Surgical anaesthesia does not impair cognition in later life, study showsBMJ 2016; 352 doi: https://doi.org/10.1136/bmj.i311 (Published 20 January 2016) Cite this as: BMJ 2016;352:i311
- Susan Mayor
Having anaesthesia for surgery after age 40 is not associated with an increased risk of mild cognitive impairment in later life, shows a US prospective study that collected data on cognitive function and ageing.1
Older people can develop transient cognitive dysfunction after anaesthesia and surgery, but it usually resolves within a few days or weeks. Researchers wanted to know whether surgical anaesthesia could be associated with more prolonged cognitive impairment.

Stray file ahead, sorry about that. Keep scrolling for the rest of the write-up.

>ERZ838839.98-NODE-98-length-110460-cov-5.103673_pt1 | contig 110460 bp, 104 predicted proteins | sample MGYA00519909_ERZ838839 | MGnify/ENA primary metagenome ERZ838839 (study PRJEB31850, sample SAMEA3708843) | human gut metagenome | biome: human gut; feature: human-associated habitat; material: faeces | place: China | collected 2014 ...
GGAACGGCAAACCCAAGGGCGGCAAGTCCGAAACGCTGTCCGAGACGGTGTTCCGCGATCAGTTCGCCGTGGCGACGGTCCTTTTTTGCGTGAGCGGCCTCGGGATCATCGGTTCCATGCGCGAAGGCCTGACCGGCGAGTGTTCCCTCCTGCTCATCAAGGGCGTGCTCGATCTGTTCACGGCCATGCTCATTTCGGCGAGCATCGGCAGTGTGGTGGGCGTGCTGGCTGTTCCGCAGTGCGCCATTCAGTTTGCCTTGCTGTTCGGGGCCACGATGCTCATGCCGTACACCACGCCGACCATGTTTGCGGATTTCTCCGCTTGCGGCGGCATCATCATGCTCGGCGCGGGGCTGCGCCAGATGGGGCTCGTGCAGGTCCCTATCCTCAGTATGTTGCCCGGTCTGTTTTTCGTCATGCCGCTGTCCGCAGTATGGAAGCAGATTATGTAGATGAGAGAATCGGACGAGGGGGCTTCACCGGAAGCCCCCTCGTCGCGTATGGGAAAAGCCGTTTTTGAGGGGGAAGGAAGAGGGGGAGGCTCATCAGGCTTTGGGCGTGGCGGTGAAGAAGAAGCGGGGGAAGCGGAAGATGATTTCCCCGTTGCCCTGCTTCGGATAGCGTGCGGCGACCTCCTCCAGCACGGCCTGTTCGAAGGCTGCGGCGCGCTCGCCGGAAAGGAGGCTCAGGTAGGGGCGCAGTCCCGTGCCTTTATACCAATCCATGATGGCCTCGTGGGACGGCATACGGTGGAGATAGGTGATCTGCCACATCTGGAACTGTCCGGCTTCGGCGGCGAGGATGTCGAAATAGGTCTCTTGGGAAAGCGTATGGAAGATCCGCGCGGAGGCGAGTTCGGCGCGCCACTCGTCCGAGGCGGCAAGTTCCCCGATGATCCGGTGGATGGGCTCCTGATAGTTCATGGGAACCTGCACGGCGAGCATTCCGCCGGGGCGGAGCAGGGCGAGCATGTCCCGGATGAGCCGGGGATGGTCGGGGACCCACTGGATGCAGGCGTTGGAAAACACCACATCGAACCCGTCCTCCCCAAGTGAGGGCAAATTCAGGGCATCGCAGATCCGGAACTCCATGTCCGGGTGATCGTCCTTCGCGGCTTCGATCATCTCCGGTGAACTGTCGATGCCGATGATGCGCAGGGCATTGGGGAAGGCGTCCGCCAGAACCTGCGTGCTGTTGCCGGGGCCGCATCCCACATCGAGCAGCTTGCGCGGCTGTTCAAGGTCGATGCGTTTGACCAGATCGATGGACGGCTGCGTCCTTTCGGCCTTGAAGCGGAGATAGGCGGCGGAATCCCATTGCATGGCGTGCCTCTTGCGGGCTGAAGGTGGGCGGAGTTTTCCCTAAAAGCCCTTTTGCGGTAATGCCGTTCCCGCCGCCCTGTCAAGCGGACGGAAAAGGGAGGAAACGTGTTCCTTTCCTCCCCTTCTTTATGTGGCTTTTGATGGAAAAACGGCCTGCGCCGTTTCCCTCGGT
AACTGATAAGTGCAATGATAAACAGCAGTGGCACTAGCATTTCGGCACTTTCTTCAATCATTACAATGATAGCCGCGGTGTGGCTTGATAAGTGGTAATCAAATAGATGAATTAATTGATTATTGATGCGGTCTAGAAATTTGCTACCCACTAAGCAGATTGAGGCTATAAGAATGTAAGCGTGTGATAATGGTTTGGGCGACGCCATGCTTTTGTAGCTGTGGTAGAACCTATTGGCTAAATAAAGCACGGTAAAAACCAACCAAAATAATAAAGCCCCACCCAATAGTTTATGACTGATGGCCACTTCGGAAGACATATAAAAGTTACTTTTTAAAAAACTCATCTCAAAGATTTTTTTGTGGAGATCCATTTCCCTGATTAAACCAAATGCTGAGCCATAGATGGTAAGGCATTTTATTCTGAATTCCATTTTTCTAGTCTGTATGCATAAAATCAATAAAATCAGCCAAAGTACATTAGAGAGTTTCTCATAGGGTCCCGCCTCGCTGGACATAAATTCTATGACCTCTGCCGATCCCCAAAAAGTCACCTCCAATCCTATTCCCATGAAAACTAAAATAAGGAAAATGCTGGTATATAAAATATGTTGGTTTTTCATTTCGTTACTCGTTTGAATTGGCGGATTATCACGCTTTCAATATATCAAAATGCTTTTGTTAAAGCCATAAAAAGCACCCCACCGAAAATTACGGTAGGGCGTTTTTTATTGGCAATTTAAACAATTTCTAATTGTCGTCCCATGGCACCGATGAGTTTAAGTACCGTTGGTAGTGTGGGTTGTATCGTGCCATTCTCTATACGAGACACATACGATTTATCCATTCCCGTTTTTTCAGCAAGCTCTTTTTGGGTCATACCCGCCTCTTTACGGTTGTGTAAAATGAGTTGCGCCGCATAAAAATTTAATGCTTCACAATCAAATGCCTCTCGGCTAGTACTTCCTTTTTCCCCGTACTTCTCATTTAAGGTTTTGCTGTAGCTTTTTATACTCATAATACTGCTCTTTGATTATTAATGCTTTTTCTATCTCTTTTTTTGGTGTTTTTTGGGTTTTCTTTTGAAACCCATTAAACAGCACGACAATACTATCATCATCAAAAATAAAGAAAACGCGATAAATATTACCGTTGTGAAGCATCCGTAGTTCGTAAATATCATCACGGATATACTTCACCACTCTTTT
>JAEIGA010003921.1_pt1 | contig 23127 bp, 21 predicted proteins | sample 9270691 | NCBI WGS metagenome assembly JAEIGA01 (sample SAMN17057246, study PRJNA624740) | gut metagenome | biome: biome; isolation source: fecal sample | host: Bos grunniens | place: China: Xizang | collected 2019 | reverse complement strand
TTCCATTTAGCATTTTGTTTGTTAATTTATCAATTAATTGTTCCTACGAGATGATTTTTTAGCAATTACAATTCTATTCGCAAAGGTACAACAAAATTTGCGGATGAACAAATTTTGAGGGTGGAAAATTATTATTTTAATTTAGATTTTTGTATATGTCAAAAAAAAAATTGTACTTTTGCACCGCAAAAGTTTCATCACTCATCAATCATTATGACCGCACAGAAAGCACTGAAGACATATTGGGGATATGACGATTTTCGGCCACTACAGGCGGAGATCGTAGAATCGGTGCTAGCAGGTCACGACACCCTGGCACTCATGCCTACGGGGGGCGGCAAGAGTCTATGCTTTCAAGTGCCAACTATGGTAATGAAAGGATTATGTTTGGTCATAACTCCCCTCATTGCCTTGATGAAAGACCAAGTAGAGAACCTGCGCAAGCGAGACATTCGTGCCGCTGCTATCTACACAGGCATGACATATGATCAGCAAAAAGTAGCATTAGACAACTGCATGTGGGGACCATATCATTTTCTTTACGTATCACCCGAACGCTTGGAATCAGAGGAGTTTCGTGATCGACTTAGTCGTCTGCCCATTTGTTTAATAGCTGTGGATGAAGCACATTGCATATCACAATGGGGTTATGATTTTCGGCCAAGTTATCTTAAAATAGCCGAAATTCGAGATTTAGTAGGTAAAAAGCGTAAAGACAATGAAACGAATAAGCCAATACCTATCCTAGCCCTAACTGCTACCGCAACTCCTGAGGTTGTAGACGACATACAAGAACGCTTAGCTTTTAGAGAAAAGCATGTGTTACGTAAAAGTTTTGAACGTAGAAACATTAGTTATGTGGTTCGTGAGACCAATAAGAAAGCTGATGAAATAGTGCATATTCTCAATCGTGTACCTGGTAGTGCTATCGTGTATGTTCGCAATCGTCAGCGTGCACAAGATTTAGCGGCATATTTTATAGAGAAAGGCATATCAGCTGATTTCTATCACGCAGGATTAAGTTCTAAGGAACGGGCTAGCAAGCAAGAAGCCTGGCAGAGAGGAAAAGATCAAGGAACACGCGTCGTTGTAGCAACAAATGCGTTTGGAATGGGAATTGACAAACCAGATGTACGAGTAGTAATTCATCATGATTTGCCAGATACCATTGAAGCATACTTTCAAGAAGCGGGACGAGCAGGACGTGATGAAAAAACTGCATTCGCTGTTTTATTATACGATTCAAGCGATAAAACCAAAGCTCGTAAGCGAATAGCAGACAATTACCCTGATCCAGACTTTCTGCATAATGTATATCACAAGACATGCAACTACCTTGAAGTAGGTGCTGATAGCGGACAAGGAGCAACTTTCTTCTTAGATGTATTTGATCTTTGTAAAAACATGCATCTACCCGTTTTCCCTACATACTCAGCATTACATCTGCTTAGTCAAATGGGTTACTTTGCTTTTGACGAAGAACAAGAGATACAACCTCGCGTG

They analysed data from the Mayo Clinic Study of Aging and the Rochester Epidemiology Project on 1731 people aged …